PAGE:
The Coalition for Algoma Passenger Trains received this important letter from Michael Burtch, artist and art historian and former Director of the Art Gallery of Algoma:
“The McGuffins and I began doing intensive research in Algoma in 2008 with the expressed purpose of locating, documenting and interpreting Group of Seven painting sites along the ACR corridor. It was that corridor that gave access to these now famous Canadian painters to a landscape that provided inspiration for their iconic works of art.
In 2013 White Pine Pictures began to document our search and in October 2015 the documentary film Painted Land, in Search of the Group of Seven premiered at the Vancouver International Film Festival. The Georgia Straight called it a “must-see” film, and an “eye opener”. The film has been broadcast repeatedly on TVO with plans for more broadcasts from the Documentary Channel and Yes TV.
It has been screened to full houses in cities from Vancouver, Calgary, Winnipeg and Yellowknife to Toronto, Oakville, Hamilton, Ottawa, Kingston, Kitchener, Montreal and Wolfville, NS, cities in Michigan, and others too numerous to list. The film was selected by the Ontario media Development Corporation to launch its 10th Anniversary celebration at the Bloor St. Cinema in Toronto and on June 22, the Directors Guild of Canada announced that it was one of four nominees, out of 260 submissions, for the prestigious Allan King Award of Excellence in Documentary Film.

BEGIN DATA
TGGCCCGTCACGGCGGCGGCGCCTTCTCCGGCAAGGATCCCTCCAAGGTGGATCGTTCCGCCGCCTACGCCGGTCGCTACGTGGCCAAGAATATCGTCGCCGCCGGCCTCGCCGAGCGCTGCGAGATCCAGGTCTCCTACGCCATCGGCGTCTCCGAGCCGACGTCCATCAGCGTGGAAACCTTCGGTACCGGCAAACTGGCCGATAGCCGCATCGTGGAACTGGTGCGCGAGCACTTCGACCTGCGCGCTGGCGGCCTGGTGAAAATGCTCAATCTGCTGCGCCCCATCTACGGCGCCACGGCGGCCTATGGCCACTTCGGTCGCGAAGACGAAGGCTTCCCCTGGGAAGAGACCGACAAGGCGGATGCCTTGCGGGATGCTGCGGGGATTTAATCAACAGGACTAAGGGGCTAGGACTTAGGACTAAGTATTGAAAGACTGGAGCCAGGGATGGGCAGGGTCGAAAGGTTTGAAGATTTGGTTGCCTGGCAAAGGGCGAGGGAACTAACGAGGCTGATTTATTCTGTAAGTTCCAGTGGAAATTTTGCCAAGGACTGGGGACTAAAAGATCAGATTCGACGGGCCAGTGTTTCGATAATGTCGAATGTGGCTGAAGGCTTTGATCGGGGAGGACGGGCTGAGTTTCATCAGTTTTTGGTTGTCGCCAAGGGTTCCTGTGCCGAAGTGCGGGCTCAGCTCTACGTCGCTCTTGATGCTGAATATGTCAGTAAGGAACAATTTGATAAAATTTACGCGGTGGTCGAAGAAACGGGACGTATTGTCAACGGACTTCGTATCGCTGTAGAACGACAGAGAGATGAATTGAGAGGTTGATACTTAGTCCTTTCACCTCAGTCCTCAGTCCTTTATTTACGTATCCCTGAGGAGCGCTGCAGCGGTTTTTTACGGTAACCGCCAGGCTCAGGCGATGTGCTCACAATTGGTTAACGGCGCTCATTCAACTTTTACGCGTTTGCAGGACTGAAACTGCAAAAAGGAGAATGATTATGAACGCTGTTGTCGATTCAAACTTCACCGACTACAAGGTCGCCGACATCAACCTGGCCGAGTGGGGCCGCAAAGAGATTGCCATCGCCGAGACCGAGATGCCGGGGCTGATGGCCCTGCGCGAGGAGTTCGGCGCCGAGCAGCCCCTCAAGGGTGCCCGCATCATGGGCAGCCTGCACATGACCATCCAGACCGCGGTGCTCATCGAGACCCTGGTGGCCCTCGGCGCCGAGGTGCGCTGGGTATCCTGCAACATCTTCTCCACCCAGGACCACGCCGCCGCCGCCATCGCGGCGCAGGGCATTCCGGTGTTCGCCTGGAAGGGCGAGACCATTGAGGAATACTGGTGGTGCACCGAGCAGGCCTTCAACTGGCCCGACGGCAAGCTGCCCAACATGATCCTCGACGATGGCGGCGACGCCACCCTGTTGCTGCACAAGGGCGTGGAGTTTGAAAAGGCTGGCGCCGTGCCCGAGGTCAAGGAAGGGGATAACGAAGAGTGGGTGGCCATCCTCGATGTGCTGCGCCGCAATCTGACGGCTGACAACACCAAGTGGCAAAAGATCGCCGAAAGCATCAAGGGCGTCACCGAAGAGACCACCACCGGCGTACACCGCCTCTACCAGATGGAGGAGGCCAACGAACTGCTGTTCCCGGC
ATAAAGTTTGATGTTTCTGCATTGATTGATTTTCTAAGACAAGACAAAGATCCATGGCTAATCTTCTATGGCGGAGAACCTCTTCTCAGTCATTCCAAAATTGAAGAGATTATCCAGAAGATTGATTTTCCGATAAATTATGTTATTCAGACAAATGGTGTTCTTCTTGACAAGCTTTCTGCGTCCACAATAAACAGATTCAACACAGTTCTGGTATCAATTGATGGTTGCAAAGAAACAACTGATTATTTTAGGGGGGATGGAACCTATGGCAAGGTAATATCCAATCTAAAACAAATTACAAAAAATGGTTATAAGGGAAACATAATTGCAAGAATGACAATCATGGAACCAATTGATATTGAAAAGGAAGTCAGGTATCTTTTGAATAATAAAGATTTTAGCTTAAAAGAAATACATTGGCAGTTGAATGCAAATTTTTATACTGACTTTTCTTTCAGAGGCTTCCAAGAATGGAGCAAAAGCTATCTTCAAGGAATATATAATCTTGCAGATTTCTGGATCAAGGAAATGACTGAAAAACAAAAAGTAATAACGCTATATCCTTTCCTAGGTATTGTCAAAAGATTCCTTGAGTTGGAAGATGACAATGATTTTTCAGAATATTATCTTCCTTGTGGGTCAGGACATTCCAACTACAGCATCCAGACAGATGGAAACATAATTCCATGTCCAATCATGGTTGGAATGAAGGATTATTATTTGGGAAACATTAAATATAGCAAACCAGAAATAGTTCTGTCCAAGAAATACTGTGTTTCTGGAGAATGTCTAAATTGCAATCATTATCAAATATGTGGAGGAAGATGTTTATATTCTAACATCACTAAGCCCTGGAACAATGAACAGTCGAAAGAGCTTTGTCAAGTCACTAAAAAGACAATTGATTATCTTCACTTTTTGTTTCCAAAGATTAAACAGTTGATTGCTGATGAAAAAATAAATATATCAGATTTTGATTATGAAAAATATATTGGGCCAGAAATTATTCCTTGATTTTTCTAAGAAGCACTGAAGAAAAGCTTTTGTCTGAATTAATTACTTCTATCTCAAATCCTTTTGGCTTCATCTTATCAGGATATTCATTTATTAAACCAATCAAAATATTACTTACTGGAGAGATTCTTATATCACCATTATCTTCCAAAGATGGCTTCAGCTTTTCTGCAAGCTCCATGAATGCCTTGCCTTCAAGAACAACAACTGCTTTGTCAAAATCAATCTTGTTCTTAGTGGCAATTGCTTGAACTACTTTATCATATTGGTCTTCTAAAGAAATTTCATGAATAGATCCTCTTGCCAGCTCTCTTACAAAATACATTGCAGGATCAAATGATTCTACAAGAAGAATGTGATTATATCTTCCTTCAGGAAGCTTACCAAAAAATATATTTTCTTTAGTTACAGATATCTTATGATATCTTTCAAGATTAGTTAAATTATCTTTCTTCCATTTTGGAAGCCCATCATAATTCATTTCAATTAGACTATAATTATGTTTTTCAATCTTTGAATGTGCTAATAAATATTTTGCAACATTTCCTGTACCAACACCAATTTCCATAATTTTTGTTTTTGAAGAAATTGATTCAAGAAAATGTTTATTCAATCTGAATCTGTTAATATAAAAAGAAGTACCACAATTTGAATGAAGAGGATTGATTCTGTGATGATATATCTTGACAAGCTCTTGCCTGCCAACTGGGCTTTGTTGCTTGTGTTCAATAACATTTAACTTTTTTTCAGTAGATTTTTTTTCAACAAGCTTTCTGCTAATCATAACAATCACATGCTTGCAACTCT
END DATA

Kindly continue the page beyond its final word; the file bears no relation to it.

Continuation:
This film has shone a spotlight on Algoma and the region’s importance in the shaping of a vision of Canada, and our project would have been almost impossible to realize had it not been for the passenger train and the access to these heritage locations. Gary and Joanie and I attend as many of these screening as possible and one of the first questions we get during the Question and Answer sessions is, can visitors bring their canoes and camping gear on the train and have the Group of Seven experience themselves. We sadly have to answer no; not at this point in time! This is a travesty, a travesty made more poignant at a time when the province has launched a new initiative to re-brand the province using the Group of Seven legacy, particularly in Algoma.
The cancellation of the passenger train has also had a negative impact on educators who want to follow the lead that Algoma University established by offering art courses on the very locations that are now becoming familiar even to international audiences. The cancellation has also curtailed the Group of Seven/Glenn Gould Train Event, an annual tour that attracted participants from far reaches of this country and the United States. I urge the Federal Government to reconsider its position and provide the funding that is so urgently needed.
Art Historian and former Director, Art Gallery of Algoma